Apocalypse culture vulture

Feral House publisher Adam Parfrey is about to administer the coup de grâce to Western civilization

Published September 20, 2000 6:12PM (EDT)

Plump, suave and swathed in black, Adam Parfrey stands before me flipping through a gruesome stack of color photos depicting headless torsos, severed limbs and various bodies sliced and diced like mincemeat. Could be a Jeffrey Dahmer wet dream or the Hannibal Lecter cookbook -- take your pick. Suddenly, a small frown appears on Parfrey's face.

"I don't like the way this red looks here," he tuts. "Oh, here's an article we translated from Spanish titled 'Hacking Mom.' Seems the man attacked his mom with a machete. Macheteo a su madre."

We're standing in the detritus-strewn offices of Feral House, Parfrey's 11-year-old alternative press, and Parfrey's proudly showing off the galley of his next big effort -- a sort of Mexican "Faces of Death" coffee-table-style book due out in November titled "Muerte!: Death in Popular Mexican Culture."

According to Parfrey, the bloody glossies have been culled from "Alarma," a Spanish-language tabloid with a circulation of about 15 million in Mexico. You can buy "Alarma" at a Spanish newsstand near you. Just don't tell Joe Lieberman.

But I'm here to discuss a different Feral House book: "Apocalypse Culture II," Parfrey's just-published compendium of every manner of freakdom your little perverted heart could wish for: necrophilia, pedophilia, cannibalism, Satanism, Jews for Hitler, coprophilia and so much more.

"Some of this stuff's even hard for me to take," quips Parfrey, 43. "Now that's saying something."

You ain't kidding. Parfrey's first "Apocalypse Culture," published in 1987 with Amok Press (which he co-owned at the time), was a prescient anticipation of millennial times, focusing on many subjects soon to become dear to the hearts of Gen Xers and assorted underground types: body play, occultism, secret societies, Armageddon, man-as-machine, the writings of Hakim Bey, etc.

J.G. Ballard called it "compulsory reading," and referred to the anthology as "an extraordinary collection unlike anything I have ever encountered." The tome was adopted by freaks everywhere as their bible -- selling over 55,000 copies; Parfrey earned a place in the subversive pantheon right alongside his dead buddy Anton Szandor LaVey, "The Black Pope" of the Church of Satan, whose books are the pride of the Feral House backlist.

Now Parfrey's published the long awaited sequel to "ACI," arguing that apocalyptic thought is still with us, and more a state of mind than anything else.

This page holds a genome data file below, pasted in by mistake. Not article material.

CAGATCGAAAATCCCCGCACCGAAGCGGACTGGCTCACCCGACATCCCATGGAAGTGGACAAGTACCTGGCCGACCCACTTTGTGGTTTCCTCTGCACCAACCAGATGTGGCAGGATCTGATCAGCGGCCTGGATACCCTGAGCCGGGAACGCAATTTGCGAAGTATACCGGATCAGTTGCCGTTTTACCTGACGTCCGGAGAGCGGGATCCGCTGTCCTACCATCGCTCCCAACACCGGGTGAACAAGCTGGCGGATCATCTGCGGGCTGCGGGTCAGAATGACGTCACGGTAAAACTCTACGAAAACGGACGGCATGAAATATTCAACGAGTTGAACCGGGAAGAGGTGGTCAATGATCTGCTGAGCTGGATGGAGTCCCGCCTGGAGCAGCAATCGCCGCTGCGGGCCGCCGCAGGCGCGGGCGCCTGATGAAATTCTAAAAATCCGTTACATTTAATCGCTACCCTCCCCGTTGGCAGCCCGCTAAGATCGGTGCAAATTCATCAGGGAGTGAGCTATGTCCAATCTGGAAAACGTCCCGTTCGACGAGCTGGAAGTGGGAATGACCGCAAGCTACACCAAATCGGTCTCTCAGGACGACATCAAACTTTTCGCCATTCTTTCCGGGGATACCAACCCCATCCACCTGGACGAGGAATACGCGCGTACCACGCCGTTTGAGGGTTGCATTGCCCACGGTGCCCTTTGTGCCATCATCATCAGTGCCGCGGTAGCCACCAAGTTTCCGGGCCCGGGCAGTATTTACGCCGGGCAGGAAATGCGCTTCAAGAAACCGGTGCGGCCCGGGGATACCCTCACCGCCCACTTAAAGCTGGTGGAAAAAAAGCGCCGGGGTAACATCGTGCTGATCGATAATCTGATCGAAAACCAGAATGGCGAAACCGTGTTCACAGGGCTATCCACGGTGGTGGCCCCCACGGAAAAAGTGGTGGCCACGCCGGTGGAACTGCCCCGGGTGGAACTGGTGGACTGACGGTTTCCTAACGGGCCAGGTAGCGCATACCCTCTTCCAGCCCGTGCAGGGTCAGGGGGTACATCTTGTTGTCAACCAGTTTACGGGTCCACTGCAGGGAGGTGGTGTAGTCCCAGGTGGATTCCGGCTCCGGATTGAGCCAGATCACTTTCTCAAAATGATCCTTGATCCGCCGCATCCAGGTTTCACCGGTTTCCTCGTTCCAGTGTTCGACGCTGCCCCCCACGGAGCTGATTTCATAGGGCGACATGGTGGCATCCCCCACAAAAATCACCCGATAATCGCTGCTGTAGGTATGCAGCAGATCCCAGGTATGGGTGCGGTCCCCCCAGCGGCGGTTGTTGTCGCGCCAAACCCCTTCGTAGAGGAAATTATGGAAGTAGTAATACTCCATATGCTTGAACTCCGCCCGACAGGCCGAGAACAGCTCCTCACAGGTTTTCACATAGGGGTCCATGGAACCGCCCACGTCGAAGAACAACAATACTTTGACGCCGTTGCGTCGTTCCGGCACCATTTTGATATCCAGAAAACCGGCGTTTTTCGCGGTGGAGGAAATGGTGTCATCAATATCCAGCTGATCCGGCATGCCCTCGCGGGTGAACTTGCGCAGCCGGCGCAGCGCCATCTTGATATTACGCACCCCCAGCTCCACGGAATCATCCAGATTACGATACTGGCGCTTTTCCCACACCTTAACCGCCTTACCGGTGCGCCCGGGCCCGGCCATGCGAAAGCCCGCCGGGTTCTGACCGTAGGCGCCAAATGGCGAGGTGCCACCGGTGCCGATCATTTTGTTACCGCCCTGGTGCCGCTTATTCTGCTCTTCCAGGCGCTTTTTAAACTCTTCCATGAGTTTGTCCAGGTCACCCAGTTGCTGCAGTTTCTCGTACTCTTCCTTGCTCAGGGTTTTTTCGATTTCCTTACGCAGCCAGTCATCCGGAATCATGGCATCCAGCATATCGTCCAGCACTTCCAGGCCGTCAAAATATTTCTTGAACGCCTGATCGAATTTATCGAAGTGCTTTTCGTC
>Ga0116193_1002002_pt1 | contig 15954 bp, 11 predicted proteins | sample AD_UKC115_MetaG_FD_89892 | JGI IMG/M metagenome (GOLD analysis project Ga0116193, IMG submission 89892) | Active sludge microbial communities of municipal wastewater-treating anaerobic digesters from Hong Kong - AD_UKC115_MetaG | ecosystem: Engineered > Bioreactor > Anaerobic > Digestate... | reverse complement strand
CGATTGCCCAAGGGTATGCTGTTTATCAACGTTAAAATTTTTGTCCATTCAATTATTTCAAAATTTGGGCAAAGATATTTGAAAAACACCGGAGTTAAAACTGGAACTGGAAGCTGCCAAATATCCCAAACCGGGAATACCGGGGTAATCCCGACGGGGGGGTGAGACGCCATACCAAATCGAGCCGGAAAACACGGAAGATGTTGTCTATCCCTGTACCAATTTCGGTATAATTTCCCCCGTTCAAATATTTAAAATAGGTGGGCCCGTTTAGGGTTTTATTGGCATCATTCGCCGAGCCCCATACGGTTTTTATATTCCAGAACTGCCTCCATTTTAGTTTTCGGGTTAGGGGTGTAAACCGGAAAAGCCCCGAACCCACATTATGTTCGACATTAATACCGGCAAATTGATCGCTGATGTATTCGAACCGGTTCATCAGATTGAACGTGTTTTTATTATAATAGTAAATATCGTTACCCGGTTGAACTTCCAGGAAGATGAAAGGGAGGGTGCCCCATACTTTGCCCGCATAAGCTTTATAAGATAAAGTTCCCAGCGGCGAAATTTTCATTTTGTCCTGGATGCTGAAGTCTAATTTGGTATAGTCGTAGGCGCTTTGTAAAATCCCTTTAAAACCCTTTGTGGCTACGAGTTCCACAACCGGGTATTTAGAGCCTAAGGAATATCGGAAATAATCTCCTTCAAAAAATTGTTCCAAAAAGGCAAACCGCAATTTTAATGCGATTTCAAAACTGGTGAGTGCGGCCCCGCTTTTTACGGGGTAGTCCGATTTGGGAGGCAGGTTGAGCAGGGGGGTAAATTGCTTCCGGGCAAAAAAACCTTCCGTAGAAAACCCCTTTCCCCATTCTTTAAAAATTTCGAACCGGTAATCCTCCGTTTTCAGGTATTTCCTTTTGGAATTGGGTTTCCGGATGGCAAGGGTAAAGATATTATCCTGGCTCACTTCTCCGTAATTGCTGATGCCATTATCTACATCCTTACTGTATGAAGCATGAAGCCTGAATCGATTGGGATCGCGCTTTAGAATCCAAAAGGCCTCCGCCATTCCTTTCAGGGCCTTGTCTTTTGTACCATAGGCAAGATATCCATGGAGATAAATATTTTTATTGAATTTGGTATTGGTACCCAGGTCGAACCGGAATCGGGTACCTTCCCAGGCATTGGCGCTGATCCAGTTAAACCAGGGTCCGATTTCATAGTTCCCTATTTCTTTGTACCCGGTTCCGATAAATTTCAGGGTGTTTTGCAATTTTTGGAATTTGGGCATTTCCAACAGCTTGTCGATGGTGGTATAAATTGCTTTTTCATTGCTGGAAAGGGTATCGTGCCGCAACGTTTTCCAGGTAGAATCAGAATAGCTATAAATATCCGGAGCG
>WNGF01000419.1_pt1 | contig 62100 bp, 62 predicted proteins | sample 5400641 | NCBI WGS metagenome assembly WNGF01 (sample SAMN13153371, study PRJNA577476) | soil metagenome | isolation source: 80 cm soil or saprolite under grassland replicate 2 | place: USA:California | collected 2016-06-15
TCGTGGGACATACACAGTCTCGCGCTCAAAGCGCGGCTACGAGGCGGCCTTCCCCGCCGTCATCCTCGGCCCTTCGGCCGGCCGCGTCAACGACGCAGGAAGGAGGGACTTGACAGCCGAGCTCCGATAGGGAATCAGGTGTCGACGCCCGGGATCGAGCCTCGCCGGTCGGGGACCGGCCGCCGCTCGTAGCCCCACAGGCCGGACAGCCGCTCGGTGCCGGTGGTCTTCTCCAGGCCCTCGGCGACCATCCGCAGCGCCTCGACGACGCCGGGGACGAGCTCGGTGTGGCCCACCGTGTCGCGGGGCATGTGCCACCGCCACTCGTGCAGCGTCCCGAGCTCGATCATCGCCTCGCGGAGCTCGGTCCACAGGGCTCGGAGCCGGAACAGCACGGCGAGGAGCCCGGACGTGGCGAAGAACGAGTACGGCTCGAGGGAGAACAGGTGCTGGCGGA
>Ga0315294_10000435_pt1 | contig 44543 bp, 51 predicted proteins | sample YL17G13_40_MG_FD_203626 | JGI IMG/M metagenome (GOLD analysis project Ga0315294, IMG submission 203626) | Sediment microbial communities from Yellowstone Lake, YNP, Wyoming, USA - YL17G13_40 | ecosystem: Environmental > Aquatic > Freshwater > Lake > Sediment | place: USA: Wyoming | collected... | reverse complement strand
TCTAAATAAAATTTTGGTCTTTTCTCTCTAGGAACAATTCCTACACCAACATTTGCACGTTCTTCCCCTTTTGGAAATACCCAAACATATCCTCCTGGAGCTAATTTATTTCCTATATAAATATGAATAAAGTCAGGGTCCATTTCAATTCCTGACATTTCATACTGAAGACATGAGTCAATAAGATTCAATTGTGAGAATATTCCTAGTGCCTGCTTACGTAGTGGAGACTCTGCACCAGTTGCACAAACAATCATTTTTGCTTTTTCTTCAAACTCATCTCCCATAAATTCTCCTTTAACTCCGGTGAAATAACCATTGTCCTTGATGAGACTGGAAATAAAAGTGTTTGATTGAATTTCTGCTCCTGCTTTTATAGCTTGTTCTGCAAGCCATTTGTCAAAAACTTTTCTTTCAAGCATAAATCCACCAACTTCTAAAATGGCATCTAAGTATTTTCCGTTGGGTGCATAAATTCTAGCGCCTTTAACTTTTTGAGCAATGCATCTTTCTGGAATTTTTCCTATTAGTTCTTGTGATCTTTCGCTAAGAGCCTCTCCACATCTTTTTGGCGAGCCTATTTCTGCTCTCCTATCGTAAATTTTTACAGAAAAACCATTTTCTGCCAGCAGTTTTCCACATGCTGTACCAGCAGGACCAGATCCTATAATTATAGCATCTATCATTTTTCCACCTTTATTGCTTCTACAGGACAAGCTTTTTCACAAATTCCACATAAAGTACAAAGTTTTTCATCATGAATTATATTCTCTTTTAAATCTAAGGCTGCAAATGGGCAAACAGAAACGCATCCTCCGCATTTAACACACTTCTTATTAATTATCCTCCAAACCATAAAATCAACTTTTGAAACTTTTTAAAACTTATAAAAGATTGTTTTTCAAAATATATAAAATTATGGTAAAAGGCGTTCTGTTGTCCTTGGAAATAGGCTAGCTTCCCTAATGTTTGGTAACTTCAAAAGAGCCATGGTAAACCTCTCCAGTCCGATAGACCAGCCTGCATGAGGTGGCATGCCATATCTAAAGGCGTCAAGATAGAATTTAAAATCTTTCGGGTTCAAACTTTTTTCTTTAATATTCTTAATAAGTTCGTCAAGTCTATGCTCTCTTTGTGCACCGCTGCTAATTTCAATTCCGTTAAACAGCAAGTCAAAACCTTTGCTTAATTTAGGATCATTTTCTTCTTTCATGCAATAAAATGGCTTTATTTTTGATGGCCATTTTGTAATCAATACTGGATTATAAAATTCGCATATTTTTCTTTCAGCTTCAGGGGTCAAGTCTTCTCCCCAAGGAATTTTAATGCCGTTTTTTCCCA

"Apocalypse culture is the manifestation of far-gone apocalyptic thought," explains Parfrey, shifting gears and taking a seat behind his ratty old desk. "It's an end time situation. People do not feel or act as if there's a future. We're on the downward slope of Western civilization, for good or bad. It's almost Spenglerian. Total democracy seems to have won. But it's really some sort of masturbatory shake-off."

"Of course, I'm not sure I want a more civilized society," he adds. "Western civilization is tottering, and I'm just giving it a quick kick to help it tumble faster."

If I read Parfrey correctly, the point seems to be that as there are no longer any grand systems of thought dominating Western intellectuals, cerebral anarchy and short attention spans rule the day. Folks get mired in obsessional cul-de-sacs, which lead them nowhere. In this environment, the intellectual with the greatest freak show wins. Think of Parfrey as equal parts P.T. Barnum, Rod Serling and Hegel. The man can't be beat when it comes to collecting outré oddities.

Wasn't Parfrey concerned that the triumph of the swill, a triumph he foresaw, would make "Apocalypse Culture II" obsolete? The Internet itself seems a limitless reservoir of "apocalyptic thought," as defined by Parfrey. What's left that people haven't already encountered in some form?

"I was concerned about that," he admits. "But it turned out not to be a problem. New times come around and there are new problems. People are not centered. It's not like just because you show this new manifestation of weirdness and end beliefs that they won't come up in a new guise in 10 years. There's always a new guise. I'm not too impressed with the idea that everything's on the Internet. It's one thing to have a couple of creep-heads talk about something in a discussion group. It's another thing when you're talking about mainstream morality."

"ACII" bears out Parfrey's apocalyptic musings. The more lively pieces include a fable penned by Ted Kaczynski; the strange tale of the Japanese cannibal and celebrity Issei Sagawa, who dined on the flayed buttocks of a young Dutch girl in France; a hilarious essay by Crispin Glover in which he discusses the boon to mankind if Steven Spielberg were to be erased from existence; the Aryan Nations' official literary analysis of the Don McLean song "American Pie" and a detailed examination of a female necrophiliac's sexual practices.

If corpse-screwing is not enough to make you retch, there are other articles guaranteed to get your flesh crawling. Among these: a collection of "recipes" for cooking human babies, such as "Stillborn Stew" and "Oven-Baked Baby Back Ribs"; a piece by zine pioneer and convict Jim Goad describing the assault on his girlfriend that landed him in the pokey; and a series of articles and paintings examining society's preoccupation with pedophilia, including a truly sick piece by writer Peter Sotos in which he relates his sexual fantasies concerning JonBenet Ramsey.

"What's up with this guy Sotos?" I ask.